0

Lets say a web application has four user roles. Standard, Supervisor, Manager and Administrator.

Should a manager be able to promote someone else to a Manager, or only to a supervisor?

I realize in the latter situation, an admin technically wouldn't be able to make any other admins, but administrators could always be an exception to the rule.

2
  • 3
    To be honest with you, Luke, you're probably the only one who can answer this question. You know your system and your needs more than us. Yeah, the standard is, if you have the GRANT privilege, to be able to give roles as high as your own. However, your case might be different. Do you want to have a single SuperAdmin account to resolve any issues? Do you want that particular user not to be able to grant his role to others, but be able to grant lower roles? It all depends on your case.
    – Adi
    Feb 14 '14 at 13:31
  • 1
    I completely agree, I guess I was just curious what the "standard" approach was, and if there was a particular reason for it.
    – Luke Sapan
    Feb 14 '14 at 13:48
1

Although it is up to you, common way is a user can set other users equal to them. There can be many admins if it is wished to be so..

Giving a lower rule is a harder case in my opinion.. I made you admin and you can un-admin me? weird huh? well...this could happen...

So yeah, I can set you equal to me, than you can downgrade me. Thus, having only one master user is safer. Not that there can't be many, but having a lot of them may lead in to using your app/website etc...

2
  • Excellent point about demoting. Maybe a system where equal level users cannot demote each other (unless they are admins) would be ideal. Then again, what happens if you accidentally promote the wrong person, whoops.
    – Luke Sapan
    Feb 14 '14 at 13:50
  • Than how about, you can not demote your equals? If this is a small app we are talking about, I would say only allow master-admin to arrange rules (which will be held by only one person)... if not, I guess for demoting you should have a higher rank and in case of a mistake, you should talk to your boss asap... There are ups and downs for each case... give me more info about the app, and i can help better.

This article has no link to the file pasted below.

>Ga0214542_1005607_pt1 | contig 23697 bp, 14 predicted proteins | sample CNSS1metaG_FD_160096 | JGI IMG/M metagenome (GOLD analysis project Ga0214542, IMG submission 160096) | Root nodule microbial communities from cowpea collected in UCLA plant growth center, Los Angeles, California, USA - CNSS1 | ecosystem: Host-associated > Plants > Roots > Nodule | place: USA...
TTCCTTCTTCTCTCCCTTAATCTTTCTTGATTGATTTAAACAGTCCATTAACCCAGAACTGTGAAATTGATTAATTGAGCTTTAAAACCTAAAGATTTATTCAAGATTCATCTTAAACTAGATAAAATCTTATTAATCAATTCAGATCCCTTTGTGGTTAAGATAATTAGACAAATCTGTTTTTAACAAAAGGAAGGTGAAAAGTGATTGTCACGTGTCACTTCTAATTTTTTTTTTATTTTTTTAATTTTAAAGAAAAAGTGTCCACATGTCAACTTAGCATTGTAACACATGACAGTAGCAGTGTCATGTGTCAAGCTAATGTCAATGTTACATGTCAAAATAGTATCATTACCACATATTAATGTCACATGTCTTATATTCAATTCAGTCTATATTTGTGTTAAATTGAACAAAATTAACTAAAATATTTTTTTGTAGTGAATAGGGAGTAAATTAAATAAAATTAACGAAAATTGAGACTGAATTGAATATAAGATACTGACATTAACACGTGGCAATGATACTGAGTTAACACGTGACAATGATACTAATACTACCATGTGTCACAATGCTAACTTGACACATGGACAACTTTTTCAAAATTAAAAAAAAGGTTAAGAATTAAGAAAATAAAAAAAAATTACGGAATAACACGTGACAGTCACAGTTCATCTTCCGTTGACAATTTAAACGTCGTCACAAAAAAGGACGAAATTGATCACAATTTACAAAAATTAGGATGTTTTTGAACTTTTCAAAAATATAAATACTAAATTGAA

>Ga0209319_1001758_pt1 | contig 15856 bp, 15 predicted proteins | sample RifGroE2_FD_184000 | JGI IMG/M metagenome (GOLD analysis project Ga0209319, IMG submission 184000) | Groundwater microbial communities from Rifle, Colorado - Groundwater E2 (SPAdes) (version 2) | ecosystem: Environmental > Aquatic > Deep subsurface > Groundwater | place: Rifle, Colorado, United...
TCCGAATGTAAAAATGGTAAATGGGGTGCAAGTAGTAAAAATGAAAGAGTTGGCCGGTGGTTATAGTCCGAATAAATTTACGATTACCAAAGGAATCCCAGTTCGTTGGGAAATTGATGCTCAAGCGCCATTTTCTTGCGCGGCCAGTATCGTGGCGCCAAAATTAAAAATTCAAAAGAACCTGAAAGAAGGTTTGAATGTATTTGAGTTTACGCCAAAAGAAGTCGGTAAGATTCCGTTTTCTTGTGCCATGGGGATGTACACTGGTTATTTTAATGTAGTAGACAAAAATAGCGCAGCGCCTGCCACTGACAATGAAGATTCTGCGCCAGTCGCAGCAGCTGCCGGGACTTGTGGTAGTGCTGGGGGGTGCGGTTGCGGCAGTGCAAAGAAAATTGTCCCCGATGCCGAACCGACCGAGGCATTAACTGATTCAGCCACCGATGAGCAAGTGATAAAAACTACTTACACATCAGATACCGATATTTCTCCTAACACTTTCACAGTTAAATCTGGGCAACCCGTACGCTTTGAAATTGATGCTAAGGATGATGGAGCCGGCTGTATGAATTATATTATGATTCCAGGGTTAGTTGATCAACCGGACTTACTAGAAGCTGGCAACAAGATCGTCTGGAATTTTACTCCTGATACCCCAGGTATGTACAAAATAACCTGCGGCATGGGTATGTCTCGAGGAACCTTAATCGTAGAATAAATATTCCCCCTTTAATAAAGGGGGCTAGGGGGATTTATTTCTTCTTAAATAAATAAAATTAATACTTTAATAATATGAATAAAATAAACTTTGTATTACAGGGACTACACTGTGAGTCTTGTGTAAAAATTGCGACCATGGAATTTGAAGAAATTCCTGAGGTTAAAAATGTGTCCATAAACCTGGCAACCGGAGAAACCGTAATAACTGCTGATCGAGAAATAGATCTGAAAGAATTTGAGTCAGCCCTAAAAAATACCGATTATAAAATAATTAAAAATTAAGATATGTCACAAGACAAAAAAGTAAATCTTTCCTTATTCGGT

– cengizUzun
    Feb 14 '14 at 14:06
0

It really depends on how you want to set things up. If it is representing an organizational structure, it is fairly typical for people to be unable to promote someone to their own level since this generally doesn't make business sense.

If modeling like assets on the other hand, it generally makes sense for someone to be able to let others use anything they have access to.

It is also possible to make a hybrid of the two approaches in more advanced security models because you can grant people the ability to grant users access to something separate from their ability to access it, but this is more user based security than roles (however you could restrict someone from granting access to a resource to a role despite their access to that resource.)

There isn't a right or wrong answer. Choose whatever best fits your security needs.

Your Answer

By clicking “Post Your Answer”, you agree to our terms of service, privacy policy and cookie policy

Not the answer you're looking for? Browse other questions tagged or ask your own question.